Humble, Honest, and Hungry: The 3 Hs of Hiring
While skills are important in a new hire, it’s easy to train for them in most cases. What are not so easy to train for are what I call the three Hs of hiring — and a new hire who lacks these traits will not succeed, no matter how skilled they are.
I have hired my share of folks, and many of them have worked under my direct management, so I know whereof I speak.
And what are these crucial character traits? Let’s break them down:
Humility is an oft-overlooked quality in candidates, but its absence should be a deal-breaker.
Being humble doesn’t mean being self-effacing. Rather, it means recognizing you’re not “too good” for any task in the office. It means rolling up your sleeves and pitching in, even when it’s not your job.
Other characteristics of humble employees include:
- Remembering to share credit with their team
- Being honest about successes and failures
- Taking both criticism and praise in stride
- Being able and willing to learn new tasks and processes
When you hire someone humble, you hire someone who wants to work on a team, wants to learn and grow, and understands their role in the company. Plus, a study from Baylor University found that “those who possess the combination of honesty and humility have better job performance” than those who do not. (Honesty, it happens, is the second H — more on that below.)
How do you know if a candidate will be a humble employee? Watch for these signs:
- They use “we” and “our” instead of “me” or “mine.”
- They show rather than tell on a resume or in a portfolio.
- They engage politely with each person they meet, from the front desk admin to the head of their future department.
- They wait for the interviewer to finish before speaking.
On the other hand, the candidate in front of you may be a real braggart. Keep an eye out for these red flags:
- The candidate talks over those whom they think are less important.
- They almost always use “I” or “mine” when describing accomplishments but rely on team-oriented verbiage when discussing past failures.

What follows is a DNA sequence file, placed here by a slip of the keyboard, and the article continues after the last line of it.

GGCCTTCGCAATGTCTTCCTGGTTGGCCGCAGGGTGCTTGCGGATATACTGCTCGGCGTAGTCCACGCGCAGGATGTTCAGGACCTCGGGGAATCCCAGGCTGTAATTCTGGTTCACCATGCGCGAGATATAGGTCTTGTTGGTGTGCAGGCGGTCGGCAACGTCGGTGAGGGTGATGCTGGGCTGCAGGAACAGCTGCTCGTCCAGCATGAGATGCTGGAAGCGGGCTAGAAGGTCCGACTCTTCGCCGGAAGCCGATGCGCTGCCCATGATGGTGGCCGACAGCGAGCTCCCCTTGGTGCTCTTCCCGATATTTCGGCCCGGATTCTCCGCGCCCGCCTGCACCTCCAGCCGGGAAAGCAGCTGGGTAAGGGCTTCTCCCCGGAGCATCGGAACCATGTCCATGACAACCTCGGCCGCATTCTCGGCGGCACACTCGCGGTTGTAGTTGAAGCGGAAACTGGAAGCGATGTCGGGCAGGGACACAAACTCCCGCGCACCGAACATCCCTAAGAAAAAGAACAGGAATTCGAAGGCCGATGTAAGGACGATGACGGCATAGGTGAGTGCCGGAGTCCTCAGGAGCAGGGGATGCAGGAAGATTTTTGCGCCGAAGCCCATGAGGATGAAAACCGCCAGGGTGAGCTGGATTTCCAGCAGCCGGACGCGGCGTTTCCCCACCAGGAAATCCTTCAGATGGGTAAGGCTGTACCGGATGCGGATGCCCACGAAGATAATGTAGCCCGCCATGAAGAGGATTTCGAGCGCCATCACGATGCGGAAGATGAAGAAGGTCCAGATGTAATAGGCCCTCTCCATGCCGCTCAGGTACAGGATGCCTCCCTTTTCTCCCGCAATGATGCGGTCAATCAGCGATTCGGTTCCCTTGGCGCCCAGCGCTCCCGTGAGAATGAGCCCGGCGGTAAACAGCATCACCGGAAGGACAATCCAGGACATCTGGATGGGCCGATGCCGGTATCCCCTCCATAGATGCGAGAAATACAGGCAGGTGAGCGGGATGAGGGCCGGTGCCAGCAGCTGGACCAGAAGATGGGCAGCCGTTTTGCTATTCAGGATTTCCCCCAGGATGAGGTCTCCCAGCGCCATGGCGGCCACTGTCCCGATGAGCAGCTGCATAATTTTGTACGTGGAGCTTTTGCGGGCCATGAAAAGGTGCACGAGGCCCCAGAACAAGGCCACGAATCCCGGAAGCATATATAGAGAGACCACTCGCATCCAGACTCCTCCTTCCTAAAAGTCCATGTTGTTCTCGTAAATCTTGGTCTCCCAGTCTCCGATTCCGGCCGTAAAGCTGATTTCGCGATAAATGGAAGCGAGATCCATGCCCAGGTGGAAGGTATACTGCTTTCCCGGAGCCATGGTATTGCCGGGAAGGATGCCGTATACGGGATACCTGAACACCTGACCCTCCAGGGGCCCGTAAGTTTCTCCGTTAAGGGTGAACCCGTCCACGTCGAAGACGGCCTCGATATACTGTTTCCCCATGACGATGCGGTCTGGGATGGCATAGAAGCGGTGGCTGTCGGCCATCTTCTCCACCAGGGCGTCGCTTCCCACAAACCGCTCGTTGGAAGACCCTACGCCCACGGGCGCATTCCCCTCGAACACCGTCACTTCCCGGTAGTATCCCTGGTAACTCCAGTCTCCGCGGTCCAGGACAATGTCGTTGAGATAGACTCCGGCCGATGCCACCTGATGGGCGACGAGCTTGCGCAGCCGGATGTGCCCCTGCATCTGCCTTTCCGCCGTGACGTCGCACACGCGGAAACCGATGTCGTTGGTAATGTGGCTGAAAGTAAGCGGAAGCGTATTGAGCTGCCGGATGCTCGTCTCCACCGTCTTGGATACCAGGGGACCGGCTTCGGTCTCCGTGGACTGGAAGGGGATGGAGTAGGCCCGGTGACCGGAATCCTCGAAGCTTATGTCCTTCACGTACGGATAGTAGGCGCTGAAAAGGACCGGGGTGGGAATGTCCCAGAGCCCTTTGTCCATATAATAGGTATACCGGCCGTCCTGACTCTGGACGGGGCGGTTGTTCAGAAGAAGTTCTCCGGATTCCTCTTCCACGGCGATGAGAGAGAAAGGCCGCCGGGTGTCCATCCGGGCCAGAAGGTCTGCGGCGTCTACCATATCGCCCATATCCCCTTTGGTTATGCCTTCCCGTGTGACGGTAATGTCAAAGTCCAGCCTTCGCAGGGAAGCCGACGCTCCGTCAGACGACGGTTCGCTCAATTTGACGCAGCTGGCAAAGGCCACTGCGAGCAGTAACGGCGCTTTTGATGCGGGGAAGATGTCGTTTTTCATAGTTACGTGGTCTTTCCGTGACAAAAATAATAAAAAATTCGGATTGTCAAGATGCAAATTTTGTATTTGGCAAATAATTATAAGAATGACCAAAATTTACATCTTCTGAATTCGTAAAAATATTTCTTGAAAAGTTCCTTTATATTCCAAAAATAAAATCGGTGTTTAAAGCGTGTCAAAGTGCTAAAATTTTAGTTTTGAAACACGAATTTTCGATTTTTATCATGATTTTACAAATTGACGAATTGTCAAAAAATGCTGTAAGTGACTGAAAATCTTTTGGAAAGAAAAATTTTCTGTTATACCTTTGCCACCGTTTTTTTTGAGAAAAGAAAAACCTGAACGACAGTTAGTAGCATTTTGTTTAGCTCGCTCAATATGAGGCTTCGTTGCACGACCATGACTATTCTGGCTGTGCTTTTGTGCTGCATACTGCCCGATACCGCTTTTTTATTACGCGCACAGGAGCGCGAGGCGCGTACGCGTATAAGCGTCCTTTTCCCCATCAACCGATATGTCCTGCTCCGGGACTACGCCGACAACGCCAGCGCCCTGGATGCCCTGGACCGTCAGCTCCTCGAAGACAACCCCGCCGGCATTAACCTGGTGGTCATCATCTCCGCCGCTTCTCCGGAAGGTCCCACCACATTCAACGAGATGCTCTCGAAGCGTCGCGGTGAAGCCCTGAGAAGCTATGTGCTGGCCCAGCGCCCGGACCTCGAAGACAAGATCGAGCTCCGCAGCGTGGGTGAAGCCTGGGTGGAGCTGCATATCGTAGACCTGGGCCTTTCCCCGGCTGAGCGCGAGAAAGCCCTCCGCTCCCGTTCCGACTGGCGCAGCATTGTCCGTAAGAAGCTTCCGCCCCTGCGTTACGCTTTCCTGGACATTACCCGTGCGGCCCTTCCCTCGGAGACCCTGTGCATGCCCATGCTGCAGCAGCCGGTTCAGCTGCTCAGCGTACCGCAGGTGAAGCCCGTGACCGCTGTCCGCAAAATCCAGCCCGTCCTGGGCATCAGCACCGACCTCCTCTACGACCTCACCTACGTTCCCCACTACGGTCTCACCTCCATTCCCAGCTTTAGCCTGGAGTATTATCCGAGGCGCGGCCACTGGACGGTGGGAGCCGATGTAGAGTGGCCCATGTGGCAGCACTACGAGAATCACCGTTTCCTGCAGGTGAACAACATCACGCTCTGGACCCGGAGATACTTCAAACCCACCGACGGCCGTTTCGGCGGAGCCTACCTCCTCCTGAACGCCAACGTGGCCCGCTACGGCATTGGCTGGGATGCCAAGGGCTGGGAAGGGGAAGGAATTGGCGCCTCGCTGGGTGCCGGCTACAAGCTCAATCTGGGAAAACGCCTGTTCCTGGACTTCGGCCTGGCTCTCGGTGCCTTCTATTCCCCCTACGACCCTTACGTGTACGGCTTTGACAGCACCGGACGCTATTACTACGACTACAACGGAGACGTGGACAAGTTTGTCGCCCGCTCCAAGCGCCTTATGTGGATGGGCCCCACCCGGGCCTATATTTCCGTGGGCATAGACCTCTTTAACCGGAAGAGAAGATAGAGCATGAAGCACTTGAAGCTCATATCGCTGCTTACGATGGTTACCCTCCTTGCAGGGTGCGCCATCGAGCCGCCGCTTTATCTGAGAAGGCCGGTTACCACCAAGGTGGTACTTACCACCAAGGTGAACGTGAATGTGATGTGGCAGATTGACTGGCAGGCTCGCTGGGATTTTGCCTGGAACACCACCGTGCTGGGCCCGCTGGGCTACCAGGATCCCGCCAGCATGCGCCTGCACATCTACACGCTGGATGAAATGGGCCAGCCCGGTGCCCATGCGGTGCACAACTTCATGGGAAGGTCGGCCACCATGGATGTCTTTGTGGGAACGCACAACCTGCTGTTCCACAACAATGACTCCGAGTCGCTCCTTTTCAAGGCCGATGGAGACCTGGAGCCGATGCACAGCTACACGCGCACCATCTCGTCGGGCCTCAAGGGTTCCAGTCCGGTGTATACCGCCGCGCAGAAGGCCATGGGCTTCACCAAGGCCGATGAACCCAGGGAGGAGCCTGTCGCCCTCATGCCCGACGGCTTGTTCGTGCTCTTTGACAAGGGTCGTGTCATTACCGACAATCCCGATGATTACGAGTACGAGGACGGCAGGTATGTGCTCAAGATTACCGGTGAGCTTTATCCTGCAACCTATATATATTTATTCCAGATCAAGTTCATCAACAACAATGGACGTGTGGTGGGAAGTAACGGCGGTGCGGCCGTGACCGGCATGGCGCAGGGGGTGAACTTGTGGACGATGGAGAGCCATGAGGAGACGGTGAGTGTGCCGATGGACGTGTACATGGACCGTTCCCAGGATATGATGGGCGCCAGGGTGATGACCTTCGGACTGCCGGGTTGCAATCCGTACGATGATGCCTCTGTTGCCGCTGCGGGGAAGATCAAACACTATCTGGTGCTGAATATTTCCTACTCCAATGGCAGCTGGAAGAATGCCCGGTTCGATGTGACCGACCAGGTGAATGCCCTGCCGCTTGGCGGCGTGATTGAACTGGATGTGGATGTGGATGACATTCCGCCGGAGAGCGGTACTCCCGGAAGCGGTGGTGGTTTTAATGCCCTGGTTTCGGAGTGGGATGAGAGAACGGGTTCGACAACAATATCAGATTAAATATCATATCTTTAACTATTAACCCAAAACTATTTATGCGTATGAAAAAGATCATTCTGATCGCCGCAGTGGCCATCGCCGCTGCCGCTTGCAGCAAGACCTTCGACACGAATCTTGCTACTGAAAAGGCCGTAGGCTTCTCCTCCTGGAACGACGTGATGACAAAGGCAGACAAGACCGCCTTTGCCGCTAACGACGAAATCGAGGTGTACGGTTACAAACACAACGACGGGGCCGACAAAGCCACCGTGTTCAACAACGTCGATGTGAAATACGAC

- They point out the failings of others (bosses, former colleagues, professors, etc.).
- They start answering a question before you’ve finished asking it.
Here are some amazing things that honest employees bring to the table:
- They won’t allow colleagues or managers to be dishonest.
- They will give critical feedback you may not get elsewhere.
- They understand the social contract between company and employee and hold up their end of the bargain.
All that and they won’t steal from the supply closet! Honest employees are also the very best people to represent you to clients and maintain your hard-won brand image.
How do you ensure you’re hiring truthful employees? Start by bringing some of your most honest employees into the hiring decision. Honesty seeks out honesty, so these people will often be able to tell when candidates are telling the truth.
You should also be up front with candidates about how much you value honesty. This should drive more honest applicants to apply and less scrupulous candidates to self-select out.
Throughout the recruiting process, you should encourage candidates to study up on your core values — including, of course, honesty. During the interview, grill each candidate to see if they really understand your values. Ask your interviewees to explain your values and their feelings on each one. Pay close attention to their answers.
If you see long, unexplained gaps on a resume or multiple jobs in a short period of time, take note. This could be a sign that the candidate has trouble holding a job. Another red flag could be career regression, with the applicant’s roles seemingly diminishing in importance over time. Similarly, a candidate who has seen an unbelievable amount of success in a short time — like a superstar VP at 23 — is probably too good to be true.
Finally, background checks may be in order to verify that all candidates are telling the truth about their pasts.
Hunger is key. You may have the humblest, most honest candidate in town, but if they have no hunger for your company, your industry, your values, or their own role, then nothing you do or say is going to make them stay.
Hunger is tricky to define, but most of us know it when we see it. Hunger is what drives an employee to get up every day and do their job. Whether it’s hunger for their own career ambitions or hunger to be part of a successful company, there must be a hunger inside that employee to keep them motivated and engaged.
Identifying candidates who are hungry is actually pretty easy. Hungry candidates will let you know they’re hungry.
Recruiting hungry candidates requires being clear about your company culture in all its positive and negative aspects. After all, a hungry candidate will only thrive if your company offers them a mission they feel is worth pursuing.
AB InBev’s employer branding efforts can be instructive here. While there are downsides to having a company culture that’s described as “sink or swim,” the company refuses to sugarcoat the truth. Instead, it celebrates its fast-paced work environment, thereby attracting candidates who actually excel in such a high-stakes culture.
A version of this article originally appeared at iRevü.